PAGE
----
In a few weeks, the Bush Administration has plans to mandate all providers of healthcare that are federally funded to adhere to new quality assurance tools and standards for information technology adoption and usage. The announcement was made Sunday by Health and Human Services Secretary Mike Leavitt at a session of the National Governors Association's annual meeting. The goal is to limit healthcare cost inflation and to boost the quality of medical care, the Washington Post reports
President Bush will accomplish this through an executive order. Additionally, Leavitt said that many of the nation’s 100 largest private employers will ink contracts with the healthcare providers their workers utilize, according to the Post.
Bush’s executive order would impact Medicare beneficiaries and the doctors and hospitals that serve them, as well as those participating in other federally financed healthcare plans. Such providers would have to adhere to standards for IT systems they use; care standards for certain health problems; and report treatments outcomes to measure quality, the Post reports.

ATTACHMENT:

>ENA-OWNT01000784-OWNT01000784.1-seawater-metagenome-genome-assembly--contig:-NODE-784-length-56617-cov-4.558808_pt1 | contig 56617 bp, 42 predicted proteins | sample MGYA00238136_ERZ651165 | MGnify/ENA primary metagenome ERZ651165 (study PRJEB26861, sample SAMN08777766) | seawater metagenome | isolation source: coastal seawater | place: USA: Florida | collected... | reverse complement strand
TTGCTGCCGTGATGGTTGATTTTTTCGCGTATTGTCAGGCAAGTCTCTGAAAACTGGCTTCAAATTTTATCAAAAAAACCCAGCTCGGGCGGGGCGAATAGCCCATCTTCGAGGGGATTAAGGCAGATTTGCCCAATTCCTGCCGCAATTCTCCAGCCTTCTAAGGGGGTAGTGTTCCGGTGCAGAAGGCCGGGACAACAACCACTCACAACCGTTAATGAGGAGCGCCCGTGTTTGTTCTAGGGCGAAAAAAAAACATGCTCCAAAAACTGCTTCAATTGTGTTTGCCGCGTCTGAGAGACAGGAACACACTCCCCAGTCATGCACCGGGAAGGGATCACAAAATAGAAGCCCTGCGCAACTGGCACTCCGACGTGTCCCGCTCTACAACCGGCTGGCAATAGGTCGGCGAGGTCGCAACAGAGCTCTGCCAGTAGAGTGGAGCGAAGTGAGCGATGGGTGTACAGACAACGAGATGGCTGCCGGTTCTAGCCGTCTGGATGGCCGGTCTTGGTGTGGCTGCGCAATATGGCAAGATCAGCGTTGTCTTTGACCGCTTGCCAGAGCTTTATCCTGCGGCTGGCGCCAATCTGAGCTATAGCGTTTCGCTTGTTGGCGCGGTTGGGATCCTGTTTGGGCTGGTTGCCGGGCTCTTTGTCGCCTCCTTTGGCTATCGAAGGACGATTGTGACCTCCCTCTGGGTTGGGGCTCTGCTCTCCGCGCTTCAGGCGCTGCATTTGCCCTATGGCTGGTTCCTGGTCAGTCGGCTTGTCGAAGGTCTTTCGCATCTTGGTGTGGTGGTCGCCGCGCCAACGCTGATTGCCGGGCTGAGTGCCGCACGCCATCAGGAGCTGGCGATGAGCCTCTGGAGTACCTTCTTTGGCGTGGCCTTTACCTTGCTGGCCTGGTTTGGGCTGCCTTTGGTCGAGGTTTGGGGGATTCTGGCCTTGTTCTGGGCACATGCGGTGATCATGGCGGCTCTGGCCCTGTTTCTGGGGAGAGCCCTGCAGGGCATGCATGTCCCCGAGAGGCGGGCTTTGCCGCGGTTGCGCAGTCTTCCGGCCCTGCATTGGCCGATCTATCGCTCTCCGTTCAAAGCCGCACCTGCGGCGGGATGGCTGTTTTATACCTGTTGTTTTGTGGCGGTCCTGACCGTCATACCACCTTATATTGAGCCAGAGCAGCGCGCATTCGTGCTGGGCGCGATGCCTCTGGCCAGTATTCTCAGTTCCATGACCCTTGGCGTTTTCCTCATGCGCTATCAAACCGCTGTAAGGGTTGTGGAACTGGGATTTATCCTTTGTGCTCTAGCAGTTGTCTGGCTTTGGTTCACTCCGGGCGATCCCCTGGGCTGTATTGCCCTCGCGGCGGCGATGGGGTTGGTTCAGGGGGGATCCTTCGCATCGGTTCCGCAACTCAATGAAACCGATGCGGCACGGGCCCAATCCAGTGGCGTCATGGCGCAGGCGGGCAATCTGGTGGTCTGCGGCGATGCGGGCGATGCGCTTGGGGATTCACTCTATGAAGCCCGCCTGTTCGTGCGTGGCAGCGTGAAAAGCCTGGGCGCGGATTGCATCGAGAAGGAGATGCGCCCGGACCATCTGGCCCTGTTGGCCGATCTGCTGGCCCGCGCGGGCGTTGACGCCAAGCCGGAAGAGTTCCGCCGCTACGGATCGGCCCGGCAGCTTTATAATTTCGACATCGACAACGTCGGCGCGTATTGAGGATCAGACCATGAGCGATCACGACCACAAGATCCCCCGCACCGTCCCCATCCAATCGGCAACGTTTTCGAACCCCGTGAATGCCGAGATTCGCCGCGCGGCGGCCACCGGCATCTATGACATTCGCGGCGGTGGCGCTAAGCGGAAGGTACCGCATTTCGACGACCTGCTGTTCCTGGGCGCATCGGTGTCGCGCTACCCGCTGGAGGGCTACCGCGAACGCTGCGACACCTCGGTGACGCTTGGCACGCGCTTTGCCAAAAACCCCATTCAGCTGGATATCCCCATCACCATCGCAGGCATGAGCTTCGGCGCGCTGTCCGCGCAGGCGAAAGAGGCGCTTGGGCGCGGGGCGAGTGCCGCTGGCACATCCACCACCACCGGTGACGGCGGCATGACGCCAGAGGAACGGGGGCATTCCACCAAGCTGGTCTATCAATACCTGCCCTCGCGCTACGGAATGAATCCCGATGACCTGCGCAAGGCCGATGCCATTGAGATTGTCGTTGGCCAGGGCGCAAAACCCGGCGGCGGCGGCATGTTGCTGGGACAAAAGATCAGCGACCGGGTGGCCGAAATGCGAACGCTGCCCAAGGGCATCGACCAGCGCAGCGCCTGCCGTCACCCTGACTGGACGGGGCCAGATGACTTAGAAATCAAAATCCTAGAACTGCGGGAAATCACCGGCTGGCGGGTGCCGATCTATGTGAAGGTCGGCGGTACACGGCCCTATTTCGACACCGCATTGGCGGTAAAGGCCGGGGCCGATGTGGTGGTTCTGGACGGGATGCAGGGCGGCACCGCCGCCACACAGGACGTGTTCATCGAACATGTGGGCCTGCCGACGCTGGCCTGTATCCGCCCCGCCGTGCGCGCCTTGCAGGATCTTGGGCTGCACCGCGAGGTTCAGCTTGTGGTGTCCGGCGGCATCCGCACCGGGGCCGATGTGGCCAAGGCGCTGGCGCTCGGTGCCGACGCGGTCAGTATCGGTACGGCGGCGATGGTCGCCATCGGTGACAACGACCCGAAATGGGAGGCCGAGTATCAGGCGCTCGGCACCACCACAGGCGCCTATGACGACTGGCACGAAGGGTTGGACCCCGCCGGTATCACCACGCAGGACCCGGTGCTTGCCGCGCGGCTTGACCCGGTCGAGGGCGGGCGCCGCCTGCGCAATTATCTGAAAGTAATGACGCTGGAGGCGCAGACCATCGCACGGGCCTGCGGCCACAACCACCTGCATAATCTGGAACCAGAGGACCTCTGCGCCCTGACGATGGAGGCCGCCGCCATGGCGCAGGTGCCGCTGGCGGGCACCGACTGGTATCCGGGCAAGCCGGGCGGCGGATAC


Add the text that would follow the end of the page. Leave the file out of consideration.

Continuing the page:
Though they can’t make this decision for states, the Bush administration also would like to see all governors take up these kinds of requirements for groups that provide care for state employees and Medicaid recipients, the Post reports.
Some governors have shown interest in this but there are fears that physicians will not like to have their work evaluated on terms of quality outcomes. Leavitt said that not all doctors fear the change – in fact some embrace the chance to be measured against their peers – but conceded that some physicians are "skeptical we can create a system that measures quality accurately," the Post reports.
The proposed executive order will cover four basic functions, at least to start: patient registration, lab results reporting, prescriptions writing, and securing communication lines between patients and doctors and other providers.